Wafer 10 is preferably severed into individual dice 16 using a diamond saw (not shown) which is adjusted to cut deep enough to saw completely through wafer 10, but not deep enough to cut through tape layer 12. The extra thickness provided by layer 14 keeps wafer 10 from cracking during the sawing operation, and also prevents the dice from shifting with respect to each other.
As noted in the BACKGROUND OF THE INVENTION, the dice of wafer 10 are held by layers 12 and 14 in their original alignement after sawing. Thus it is possible to test the dice on wafer 10 in a wafer test fixture after wafer 10 has been severed thus obviating the need for both a preseparation and postseparation test.
The severed wafer 10, with tape layers 12 and 14 affixed thereto, is mounted on a strip or length of adhesive tape 18 which in turn is supported on a surface 20. Tape layers 12, 14, and 18 form a flexible adhesive material. Surface 20 in turn is bolted to and supported by two vertical members 21. Tape 18 is pulled from a supply roll 22, across surface 20, over an edge 24 of surface 20, and onto a take-up reel 26 (shown in FIG. 2). Tape 18 is of a type such as type 681 manufactured by 3M Company. Advantageously tape 18 has a higher tack strength than tape layer 12 for reasons described below.
A weight 27, pivoted on one end, rests against supply roll 22 to provide tension or drag on tape 18. A line 28 on surface 20 aids in aligning wafer 10 when it is placed onto tape 18. Tape 18 is sufficiently transparent that line 28 is visible to an operator.
In operation, the operator aligns a flat side 29 of wafer 10 toward the left side of tape 18 and places one of the saw cuts in wafer 10 on top of line 28. Next a U-shaped member 30 containing row identification numbers 32 along each leg is positioned onto tape 18 to enclose wafer 10 on three sides. U-shaped member 30 serves the dual purpose of holding tape 18 flat and relatively taut during the dice removal process, and of aiding in the identification of each individual die in wafer 10.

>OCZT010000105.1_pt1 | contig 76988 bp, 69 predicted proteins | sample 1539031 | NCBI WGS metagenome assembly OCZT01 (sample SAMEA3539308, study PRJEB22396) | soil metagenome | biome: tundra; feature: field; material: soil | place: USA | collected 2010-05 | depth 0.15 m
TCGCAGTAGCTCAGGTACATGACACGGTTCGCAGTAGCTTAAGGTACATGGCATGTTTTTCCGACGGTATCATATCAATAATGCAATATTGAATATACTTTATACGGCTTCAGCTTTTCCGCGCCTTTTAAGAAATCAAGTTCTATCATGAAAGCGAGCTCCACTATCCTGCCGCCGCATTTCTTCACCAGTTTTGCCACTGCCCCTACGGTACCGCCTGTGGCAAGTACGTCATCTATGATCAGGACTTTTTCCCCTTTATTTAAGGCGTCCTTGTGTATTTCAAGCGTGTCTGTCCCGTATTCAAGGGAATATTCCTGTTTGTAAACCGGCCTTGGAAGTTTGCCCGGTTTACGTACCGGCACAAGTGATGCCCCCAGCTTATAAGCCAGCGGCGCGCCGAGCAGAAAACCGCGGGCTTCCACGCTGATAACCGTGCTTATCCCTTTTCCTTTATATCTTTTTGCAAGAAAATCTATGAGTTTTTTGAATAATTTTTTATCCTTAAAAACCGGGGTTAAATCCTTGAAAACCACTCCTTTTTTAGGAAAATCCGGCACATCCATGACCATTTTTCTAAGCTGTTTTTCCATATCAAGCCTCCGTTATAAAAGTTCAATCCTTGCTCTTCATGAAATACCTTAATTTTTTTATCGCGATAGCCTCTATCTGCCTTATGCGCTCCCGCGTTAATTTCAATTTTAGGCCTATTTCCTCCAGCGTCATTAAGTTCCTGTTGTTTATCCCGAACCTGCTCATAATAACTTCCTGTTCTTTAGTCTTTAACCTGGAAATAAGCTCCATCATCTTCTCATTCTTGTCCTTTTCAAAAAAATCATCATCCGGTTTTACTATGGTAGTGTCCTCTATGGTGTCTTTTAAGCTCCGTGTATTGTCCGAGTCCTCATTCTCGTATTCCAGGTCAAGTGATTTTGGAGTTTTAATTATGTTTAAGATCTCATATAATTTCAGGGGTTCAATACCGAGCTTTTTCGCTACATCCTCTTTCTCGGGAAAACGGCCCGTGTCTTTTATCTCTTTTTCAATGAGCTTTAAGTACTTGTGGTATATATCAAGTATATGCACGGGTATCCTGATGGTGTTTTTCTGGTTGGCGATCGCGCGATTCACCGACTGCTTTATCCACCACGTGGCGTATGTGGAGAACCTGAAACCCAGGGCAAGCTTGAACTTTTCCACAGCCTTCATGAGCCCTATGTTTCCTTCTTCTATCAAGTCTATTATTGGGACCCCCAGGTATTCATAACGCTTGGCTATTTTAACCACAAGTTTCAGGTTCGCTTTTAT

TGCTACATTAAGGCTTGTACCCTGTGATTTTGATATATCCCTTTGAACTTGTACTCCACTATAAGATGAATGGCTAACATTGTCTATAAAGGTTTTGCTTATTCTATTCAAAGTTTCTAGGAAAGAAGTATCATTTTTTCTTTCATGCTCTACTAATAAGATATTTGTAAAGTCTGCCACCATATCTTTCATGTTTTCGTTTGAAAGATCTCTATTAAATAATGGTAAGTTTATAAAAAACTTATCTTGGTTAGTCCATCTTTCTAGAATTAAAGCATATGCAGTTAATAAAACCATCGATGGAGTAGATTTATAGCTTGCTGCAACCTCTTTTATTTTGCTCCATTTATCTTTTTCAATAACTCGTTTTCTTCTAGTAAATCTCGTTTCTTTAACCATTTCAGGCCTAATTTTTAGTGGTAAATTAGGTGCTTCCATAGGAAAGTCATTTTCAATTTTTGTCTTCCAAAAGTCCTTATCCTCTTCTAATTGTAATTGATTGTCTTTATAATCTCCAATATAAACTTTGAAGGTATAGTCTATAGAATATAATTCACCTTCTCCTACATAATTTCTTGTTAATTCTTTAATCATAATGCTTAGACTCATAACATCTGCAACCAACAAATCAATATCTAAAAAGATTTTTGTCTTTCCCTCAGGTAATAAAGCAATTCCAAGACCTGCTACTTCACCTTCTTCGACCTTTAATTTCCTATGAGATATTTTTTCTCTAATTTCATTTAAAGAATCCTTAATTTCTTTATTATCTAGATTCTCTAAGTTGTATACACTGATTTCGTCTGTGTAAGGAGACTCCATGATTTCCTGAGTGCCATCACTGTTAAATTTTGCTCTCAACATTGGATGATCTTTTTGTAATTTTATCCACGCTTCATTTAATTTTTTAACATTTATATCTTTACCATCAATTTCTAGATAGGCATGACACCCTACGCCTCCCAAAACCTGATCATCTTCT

After wafer 10 and U-shaped member 30 have been placed onto tape 18, a crank 32 is used to turn take-up reel 26 which in turn advances tape 18 until a front portion 34 of wafer 10, which does not contain any complete circuit elements, has passed over edge 24 and the first row 36 of circuit elements is at edge 24 but still parallel with surface 20. In this manner, tape layers 12 and 14 are started through a to-be-formed slot 38.
Slot 38 is formed by placing a rectangular member 40 (shown in place) containing a plurality of recesses 42, against surface 20 such that edge 24 and side 44 of rectangular member 40 form slot 38 and the top of rectangular member 40 is a second surface flush with surface 20. Rectangular member 40 is then adjusted from side to side until recesses 42 are aligned with dice 16 on wafer 10. Clips 45 are used to hold rectangular member 40 in place.